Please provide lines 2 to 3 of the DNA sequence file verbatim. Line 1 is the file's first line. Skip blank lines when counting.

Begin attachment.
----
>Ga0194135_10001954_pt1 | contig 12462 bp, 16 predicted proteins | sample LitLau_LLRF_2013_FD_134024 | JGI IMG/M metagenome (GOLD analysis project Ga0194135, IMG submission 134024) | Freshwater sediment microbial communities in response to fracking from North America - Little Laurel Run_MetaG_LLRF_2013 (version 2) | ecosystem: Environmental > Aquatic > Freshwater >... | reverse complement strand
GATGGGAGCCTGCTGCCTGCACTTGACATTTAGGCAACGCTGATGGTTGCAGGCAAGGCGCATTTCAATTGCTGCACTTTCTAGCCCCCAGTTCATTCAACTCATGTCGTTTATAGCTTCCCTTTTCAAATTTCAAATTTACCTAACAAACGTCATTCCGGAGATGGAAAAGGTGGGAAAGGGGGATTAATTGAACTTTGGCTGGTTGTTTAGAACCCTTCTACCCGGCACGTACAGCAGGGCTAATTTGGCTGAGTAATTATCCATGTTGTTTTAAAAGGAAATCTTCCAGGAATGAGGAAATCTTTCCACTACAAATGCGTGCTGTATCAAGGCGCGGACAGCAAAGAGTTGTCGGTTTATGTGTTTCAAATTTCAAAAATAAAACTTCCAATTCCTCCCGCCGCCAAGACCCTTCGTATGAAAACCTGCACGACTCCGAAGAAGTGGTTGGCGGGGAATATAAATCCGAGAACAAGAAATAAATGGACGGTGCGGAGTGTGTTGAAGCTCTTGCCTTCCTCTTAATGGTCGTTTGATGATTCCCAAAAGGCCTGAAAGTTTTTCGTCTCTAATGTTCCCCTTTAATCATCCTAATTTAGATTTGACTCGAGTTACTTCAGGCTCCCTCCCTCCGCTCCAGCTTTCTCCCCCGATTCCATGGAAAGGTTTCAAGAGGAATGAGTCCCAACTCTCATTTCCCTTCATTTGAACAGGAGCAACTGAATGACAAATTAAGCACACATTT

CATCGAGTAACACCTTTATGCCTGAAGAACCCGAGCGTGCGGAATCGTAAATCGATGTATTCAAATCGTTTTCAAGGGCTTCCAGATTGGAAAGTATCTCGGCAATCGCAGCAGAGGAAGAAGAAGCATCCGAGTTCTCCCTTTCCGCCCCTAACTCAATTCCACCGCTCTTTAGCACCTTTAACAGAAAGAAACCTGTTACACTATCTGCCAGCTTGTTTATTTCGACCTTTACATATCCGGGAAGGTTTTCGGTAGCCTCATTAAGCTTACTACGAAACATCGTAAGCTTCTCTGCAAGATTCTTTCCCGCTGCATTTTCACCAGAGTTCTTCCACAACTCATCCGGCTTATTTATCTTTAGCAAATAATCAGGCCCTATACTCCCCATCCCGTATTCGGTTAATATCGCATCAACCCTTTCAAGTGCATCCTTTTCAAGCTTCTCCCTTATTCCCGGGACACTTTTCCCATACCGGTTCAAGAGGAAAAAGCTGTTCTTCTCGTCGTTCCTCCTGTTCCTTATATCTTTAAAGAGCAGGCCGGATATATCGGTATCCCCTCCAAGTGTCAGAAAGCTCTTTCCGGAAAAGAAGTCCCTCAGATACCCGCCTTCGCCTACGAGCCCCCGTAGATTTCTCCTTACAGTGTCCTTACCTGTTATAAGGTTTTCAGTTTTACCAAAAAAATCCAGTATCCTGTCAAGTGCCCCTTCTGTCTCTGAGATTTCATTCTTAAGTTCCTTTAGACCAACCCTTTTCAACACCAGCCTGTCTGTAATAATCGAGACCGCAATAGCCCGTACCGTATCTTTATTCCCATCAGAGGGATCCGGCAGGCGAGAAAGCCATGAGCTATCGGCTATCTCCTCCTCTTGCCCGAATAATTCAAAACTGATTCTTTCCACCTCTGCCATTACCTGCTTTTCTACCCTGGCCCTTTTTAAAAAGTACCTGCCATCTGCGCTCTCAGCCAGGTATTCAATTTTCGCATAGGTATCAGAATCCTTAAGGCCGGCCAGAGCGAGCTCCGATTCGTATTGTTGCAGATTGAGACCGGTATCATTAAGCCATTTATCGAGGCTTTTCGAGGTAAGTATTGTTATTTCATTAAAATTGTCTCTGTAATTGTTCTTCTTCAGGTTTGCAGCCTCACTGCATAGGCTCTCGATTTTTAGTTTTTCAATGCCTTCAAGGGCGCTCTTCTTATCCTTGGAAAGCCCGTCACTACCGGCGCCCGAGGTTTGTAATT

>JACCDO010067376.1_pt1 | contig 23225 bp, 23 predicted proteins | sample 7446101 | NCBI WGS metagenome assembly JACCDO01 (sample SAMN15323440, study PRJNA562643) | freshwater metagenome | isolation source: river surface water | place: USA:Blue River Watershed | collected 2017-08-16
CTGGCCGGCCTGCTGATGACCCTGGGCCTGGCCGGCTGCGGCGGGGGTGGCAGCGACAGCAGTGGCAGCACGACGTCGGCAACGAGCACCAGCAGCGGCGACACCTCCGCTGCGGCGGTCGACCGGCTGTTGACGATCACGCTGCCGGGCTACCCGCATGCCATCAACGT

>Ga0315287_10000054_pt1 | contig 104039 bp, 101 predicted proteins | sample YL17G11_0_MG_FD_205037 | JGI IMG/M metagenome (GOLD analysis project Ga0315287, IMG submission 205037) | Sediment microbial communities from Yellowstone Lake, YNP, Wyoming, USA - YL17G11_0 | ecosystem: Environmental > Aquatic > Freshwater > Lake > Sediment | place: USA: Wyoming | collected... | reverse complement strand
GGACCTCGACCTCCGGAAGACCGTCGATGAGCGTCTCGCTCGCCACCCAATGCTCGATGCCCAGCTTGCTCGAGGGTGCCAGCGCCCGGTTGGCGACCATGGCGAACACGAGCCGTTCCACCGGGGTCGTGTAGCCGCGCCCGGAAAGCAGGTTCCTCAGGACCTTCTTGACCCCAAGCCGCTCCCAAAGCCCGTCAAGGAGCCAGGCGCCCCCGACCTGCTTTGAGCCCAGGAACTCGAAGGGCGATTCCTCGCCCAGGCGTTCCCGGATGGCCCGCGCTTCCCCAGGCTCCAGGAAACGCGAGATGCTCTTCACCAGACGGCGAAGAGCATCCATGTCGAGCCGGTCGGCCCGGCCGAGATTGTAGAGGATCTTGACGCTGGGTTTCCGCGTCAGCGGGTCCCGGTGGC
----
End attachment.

GATGGGAGCCTGCTGCCTGCACTTGACATTTAGGCAACGCTGATGGTTGCAGGCAAGGCGCATTTCAATTGCTGCACTTTCTAGCCCCCAGTTCATTCAACTCATGTCGTTTATAGCTTCCCTTTTCAAATTTCAAATTTACCTAACAAACGTCATTCCGGAGATGGAAAAGGTGGGAAAGGGGGATTAATTGAACTTTGGCTGGTTGTTTAGAACCCTTCTACCCGGCACGTACAGCAGGGCTAATTTGGCTGAGTAATTATCCATGTTGTTTTAAAAGGAAATCTTCCAGGAATGAGGAAATCTTTCCACTACAAATGCGTGCTGTATCAAGGCGCGGACAGCAAAGAGTTGTCGGTTTATGTGTTTCAAATTTCAAAAATAAAACTTCCAATTCCTCCCGCCGCCAAGACCCTTCGTATGAAAACCTGCACGACTCCGAAGAAGTGGTTGGCGGGGAATATAAATCCGAGAACAAGAAATAAATGGACGGTGCGGAGTGTGTTGAAGCTCTTGCCTTCCTCTTAATGGTCGTTTGATGATTCCCAAAAGGCCTGAAAGTTTTTCGTCTCTAATGTTCCCCTTTAATCATCCTAATTTAGATTTGACTCGAGTTACTTCAGGCTCCCTCCCTCCGCTCCAGCTTTCTCCCCCGATTCCATGGAAAGGTTTCAAGAGGAATGAGTCCCAACTCTCATTTCCCTTCATTTGAACAGGAGCAACTGAATGACAAATTAAGCACACATTT

CATCGAGTAACACCTTTATGCCTGAAGAACCCGAGCGTGCGGAATCGTAAATCGATGTATTCAAATCGTTTTCAAGGGCTTCCAGATTGGAAAGTATCTCGGCAATCGCAGCAGAGGAAGAAGAAGCATCCGAGTTCTCCCTTTCCGCCCCTAACTCAATTCCACCGCTCTTTAGCACCTTTAACAGAAAGAAACCTGTTACACTATCTGCCAGCTTGTTTATTTCGACCTTTACATATCCGGGAAGGTTTTCGGTAGCCTCATTAAGCTTACTACGAAACATCGTAAGCTTCTCTGCAAGATTCTTTCCCGCTGCATTTTCACCAGAGTTCTTCCACAACTCATCCGGCTTATTTATCTTTAGCAAATAATCAGGCCCTATACTCCCCATCCCGTATTCGGTTAATATCGCATCAACCCTTTCAAGTGCATCCTTTTCAAGCTTCTCCCTTATTCCCGGGACACTTTTCCCATACCGGTTCAAGAGGAAAAAGCTGTTCTTCTCGTCGTTCCTCCTGTTCCTTATATCTTTAAAGAGCAGGCCGGATATATCGGTATCCCCTCCAAGTGTCAGAAAGCTCTTTCCGGAAAAGAAGTCCCTCAGATACCCGCCTTCGCCTACGAGCCCCCGTAGATTTCTCCTTACAGTGTCCTTACCTGTTATAAGGTTTTCAGTTTTACCAAAAAAATCCAGTATCCTGTCAAGTGCCCCTTCTGTCTCTGAGATTTCATTCTTAAGTTCCTTTAGACCAACCCTTTTCAACACCAGCCTGTCTGTAATAATCGAGACCGCAATAGCCCGTACCGTATCTTTATTCCCATCAGAGGGATCCGGCAGGCGAGAAAGCCATGAGCTATCGGCTATCTCCTCCTCTTGCCCGAATAATTCAAAACTGATTCTTTCCACCTCTGCCATTACCTGCTTTTCTACCCTGGCCCTTTTTAAAAAGTACCTGCCATCTGCGCTCTCAGCCAGGTATTCAATTTTCGCATAGGTATCAGAATCCTTAAGGCCGGCCAGAGCGAGCTCCGATTCGTATTGTTGCAGATTGAGACCGGTATCATTAAGCCATTTATCGAGGCTTTTCGAGGTAAGTATTGTTATTTCATTAAAATTGTCTCTGTAATTGTTCTTCTTCAGGTTTGCAGCCTCACTGCATAGGCTCTCGATTTTTAGTTTTTCAATGCCTTCAAGGGCGCTCTTCTTATCCTTGGAAAGCCCGTCACTACCGGCGCCCGAGGTTTGTAATT